According to a letter sent out to Toyota dealers, Toyota has extended the warranty on 2000-2003 Tundra frames, which allows dealers to replace rusted frames on 2000-20003 Toyota Tundras at no charge to the consumer. This is excellent news for any Toyota Tundra owners dealing with frame rust issues as well as a strong symbol of Toyota’s commitment to quality and customer service. While this move didn’t happen as quickly as we would have liked, we strongly applaud this action.
Here are the specifics of the free frame replacement program:
I found a fairly wide collection of 3D Toyota Tundra models on Google’s Sketchup website. For those that don’t know (which included me up until a few days ago), Sketchup is a free 3D modeling program provided to the public by Google (is there anything they don’t do?).
I stumbled upon these sketches completely by accident, and I think they’re pretty incredible. Check out 3D models of each sketch below:
UPDATE: As of November 2011 (nearly 18 months after this problem first came to our attention), Toyota has finally announced a special service campaign to cover this repair. You can learn more about Toyota’s Air Injection Pump Extended Warranty Campaign here.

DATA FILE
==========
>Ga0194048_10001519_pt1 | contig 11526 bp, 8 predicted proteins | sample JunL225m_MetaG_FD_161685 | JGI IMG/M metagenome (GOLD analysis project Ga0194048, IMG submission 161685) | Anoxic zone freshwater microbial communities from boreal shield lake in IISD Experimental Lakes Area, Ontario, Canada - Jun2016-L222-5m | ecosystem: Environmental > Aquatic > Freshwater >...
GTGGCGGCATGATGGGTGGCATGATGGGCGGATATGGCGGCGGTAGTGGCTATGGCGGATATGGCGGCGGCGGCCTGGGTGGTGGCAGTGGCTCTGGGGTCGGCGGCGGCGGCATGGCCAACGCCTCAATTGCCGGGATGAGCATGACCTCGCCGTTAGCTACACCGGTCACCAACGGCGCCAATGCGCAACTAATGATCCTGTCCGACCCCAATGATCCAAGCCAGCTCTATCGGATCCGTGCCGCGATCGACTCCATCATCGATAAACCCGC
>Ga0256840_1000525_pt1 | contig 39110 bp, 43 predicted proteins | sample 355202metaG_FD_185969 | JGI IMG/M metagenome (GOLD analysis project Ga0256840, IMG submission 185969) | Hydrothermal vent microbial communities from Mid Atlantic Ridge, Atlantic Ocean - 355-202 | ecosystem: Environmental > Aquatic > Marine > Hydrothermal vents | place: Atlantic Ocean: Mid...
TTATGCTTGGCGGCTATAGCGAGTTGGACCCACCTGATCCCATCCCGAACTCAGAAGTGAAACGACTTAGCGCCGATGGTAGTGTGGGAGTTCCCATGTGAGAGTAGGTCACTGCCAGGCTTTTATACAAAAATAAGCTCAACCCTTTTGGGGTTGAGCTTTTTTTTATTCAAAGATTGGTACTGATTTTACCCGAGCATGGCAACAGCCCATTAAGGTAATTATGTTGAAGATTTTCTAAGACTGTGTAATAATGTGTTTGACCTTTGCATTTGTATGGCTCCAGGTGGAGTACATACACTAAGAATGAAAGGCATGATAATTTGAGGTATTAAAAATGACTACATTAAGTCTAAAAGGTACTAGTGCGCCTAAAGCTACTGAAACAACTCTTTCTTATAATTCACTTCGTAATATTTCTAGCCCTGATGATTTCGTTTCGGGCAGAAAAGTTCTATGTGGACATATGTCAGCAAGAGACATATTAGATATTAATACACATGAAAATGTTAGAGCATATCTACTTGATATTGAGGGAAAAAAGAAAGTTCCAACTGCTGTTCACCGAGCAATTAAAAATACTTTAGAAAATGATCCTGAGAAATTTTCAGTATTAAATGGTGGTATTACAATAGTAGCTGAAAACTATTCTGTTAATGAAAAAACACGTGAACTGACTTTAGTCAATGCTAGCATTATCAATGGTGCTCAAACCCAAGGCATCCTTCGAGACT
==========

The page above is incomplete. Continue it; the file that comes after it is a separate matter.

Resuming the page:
It’s been brought to our attention that many 2007 or 2008 Tundra owners are being asked to replace their truck’s air induction pump assemblies and/or air injection switching valves at a substantial cost. The pumps and/or valves seem to be malfunctioning at about the same time that Toyota’s 3 year/36k mile warranty ends, sometimes at a total cost of more than $4,000. Obviously, this is a major concern for any 2007 and older Tundra owner.
Here’s the background on this problem, what’s happening, and what you can do if this problem effects your Tundra.
The Houston Chronicle is reporting that a ring of catalytic converter thieves who targeted new Toyota Tundras has been broken up. While this is good news for a number of Toyota dealerships in the Houston area, it underscores the seriousness of catalytic converter thefts. To many thieves, stealing a catalytic converter is “easy money,” yet for vehicle owners (and their insurance companies) it’s an incredibly expensive problem.
Here’s the concept: Toyota gives a new Tundra to an East Texas cattle ranch and says “do your worst.” Two years later, Toyota takes the truck back and studies it. Then, Toyota interviews the guys who drove the truck every day and ask them for their impressions. The results are three videos on YouTube that seem completely genuine, not to mention compelling.
Check out these Tundra Deconstructed Videos – very entertaining: